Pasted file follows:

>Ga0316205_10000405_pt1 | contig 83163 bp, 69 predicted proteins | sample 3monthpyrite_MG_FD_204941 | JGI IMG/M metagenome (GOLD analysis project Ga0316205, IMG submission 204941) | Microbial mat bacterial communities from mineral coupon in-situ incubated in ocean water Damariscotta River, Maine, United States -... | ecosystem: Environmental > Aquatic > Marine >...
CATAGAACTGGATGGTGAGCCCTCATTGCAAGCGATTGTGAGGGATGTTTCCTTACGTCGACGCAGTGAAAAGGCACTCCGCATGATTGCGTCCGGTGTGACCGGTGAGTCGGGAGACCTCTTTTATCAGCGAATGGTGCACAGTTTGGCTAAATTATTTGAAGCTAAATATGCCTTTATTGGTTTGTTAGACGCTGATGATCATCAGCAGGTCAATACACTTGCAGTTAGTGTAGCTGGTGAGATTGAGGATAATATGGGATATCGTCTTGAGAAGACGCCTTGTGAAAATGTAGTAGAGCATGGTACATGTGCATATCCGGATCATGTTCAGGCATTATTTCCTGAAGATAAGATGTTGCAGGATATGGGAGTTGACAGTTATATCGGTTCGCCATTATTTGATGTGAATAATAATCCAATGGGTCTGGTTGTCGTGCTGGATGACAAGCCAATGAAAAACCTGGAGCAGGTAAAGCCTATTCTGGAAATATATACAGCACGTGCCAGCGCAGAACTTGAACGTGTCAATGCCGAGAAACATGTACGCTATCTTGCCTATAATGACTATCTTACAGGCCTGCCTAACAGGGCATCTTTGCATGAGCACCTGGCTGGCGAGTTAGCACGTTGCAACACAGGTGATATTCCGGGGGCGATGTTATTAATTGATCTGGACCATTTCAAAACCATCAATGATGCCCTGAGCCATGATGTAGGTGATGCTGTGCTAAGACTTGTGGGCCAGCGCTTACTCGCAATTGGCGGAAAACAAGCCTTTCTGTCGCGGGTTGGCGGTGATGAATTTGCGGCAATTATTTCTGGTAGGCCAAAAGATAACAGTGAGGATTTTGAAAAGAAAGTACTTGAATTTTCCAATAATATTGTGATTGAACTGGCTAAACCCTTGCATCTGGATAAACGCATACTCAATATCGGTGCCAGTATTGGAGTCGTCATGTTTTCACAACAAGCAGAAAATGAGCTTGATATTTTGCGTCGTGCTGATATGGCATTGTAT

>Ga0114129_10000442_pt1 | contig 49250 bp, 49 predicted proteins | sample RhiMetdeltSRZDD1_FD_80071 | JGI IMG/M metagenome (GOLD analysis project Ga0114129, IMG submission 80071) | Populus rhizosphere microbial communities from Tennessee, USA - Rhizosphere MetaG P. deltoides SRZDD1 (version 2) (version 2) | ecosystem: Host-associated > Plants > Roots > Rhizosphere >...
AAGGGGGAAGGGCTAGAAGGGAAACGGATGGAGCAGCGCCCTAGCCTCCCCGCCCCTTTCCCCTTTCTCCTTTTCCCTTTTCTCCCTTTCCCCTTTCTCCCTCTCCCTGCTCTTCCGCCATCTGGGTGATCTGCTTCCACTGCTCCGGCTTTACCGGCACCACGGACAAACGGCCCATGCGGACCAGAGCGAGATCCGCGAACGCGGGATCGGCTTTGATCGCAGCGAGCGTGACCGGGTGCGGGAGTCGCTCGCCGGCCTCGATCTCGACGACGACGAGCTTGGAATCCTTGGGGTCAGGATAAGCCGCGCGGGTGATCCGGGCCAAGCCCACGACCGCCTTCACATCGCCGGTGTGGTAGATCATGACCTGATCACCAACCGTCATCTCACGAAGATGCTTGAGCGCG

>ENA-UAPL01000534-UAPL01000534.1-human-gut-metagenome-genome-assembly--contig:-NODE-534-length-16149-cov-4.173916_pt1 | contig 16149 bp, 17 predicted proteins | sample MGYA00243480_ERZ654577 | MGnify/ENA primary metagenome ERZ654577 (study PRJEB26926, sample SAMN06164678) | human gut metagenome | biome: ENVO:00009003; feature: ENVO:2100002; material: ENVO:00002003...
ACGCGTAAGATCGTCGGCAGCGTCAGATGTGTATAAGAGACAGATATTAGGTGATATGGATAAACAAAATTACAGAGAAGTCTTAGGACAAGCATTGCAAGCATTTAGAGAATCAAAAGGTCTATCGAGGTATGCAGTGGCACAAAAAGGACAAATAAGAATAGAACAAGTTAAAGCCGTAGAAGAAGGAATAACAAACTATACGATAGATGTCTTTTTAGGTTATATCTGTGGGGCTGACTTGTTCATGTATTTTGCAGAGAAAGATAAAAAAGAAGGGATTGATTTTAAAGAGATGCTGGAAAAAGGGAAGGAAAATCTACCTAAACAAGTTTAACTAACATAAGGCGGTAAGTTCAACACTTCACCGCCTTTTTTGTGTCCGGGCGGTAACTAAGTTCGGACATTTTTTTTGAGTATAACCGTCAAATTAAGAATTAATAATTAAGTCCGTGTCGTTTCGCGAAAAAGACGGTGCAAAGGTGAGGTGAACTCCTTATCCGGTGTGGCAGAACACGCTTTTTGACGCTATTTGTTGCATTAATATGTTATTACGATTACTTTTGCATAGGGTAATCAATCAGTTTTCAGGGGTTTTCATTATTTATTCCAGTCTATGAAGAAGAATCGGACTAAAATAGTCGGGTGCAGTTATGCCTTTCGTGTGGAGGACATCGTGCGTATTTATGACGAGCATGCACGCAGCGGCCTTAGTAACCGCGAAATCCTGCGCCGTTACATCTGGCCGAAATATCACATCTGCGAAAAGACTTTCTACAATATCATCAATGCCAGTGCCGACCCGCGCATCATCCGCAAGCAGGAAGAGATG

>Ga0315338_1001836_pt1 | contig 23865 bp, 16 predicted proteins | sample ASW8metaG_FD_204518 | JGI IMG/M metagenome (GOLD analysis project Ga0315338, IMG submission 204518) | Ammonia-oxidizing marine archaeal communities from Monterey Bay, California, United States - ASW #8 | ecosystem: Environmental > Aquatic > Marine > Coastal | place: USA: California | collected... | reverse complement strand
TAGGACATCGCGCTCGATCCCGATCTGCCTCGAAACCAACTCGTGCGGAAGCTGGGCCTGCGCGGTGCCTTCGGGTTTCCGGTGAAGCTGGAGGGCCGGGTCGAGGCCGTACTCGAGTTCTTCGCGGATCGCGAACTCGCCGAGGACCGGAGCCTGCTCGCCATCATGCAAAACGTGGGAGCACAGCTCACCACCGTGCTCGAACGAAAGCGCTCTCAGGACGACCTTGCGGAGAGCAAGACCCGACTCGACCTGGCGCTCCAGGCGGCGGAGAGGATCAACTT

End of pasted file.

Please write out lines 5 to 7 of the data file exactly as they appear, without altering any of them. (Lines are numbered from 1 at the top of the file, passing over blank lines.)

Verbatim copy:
>ENA-UAPL01000534-UAPL01000534.1-human-gut-metagenome-genome-assembly--contig:-NODE-534-length-16149-cov-4.173916_pt1 | contig 16149 bp, 17 predicted proteins | sample MGYA00243480_ERZ654577 | MGnify/ENA primary metagenome ERZ654577 (study PRJEB26926, sample SAMN06164678) | human gut metagenome | biome: ENVO:00009003; feature: ENVO:2100002; material: ENVO:00002003...
ACGCGTAAGATCGTCGGCAGCGTCAGATGTGTATAAGAGACAGATATTAGGTGATATGGATAAACAAAATTACAGAGAAGTCTTAGGACAAGCATTGCAAGCATTTAGAGAATCAAAAGGTCTATCGAGGTATGCAGTGGCACAAAAAGGACAAATAAGAATAGAACAAGTTAAAGCCGTAGAAGAAGGAATAACAAACTATACGATAGATGTCTTTTTAGGTTATATCTGTGGGGCTGACTTGTTCATGTATTTTGCAGAGAAAGATAAAAAAGAAGGGATTGATTTTAAAGAGATGCTGGAAAAAGGGAAGGAAAATCTACCTAAACAAGTTTAACTAACATAAGGCGGTAAGTTCAACACTTCACCGCCTTTTTTGTGTCCGGGCGGTAACTAAGTTCGGACATTTTTTTTGAGTATAACCGTCAAATTAAGAATTAATAATTAAGTCCGTGTCGTTTCGCGAAAAAGACGGTGCAAAGGTGAGGTGAACTCCTTATCCGGTGTGGCAGAACACGCTTTTTGACGCTATTTGTTGCATTAATATGTTATTACGATTACTTTTGCATAGGGTAATCAATCAGTTTTCAGGGGTTTTCATTATTTATTCCAGTCTATGAAGAAGAATCGGACTAAAATAGTCGGGTGCAGTTATGCCTTTCGTGTGGAGGACATCGTGCGTATTTATGACGAGCATGCACGCAGCGGCCTTAGTAACCGCGAAATCCTGCGCCGTTACATCTGGCCGAAATATCACATCTGCGAAAAGACTTTCTACAATATCATCAATGCCAGTGCCGACCCGCGCATCATCCGCAAGCAGGAAGAGATG

>Ga0315338_1001836_pt1 | contig 23865 bp, 16 predicted proteins | sample ASW8metaG_FD_204518 | JGI IMG/M metagenome (GOLD analysis project Ga0315338, IMG submission 204518) | Ammonia-oxidizing marine archaeal communities from Monterey Bay, California, United States - ASW #8 | ecosystem: Environmental > Aquatic > Marine > Coastal | place: USA: California | collected... | reverse complement strand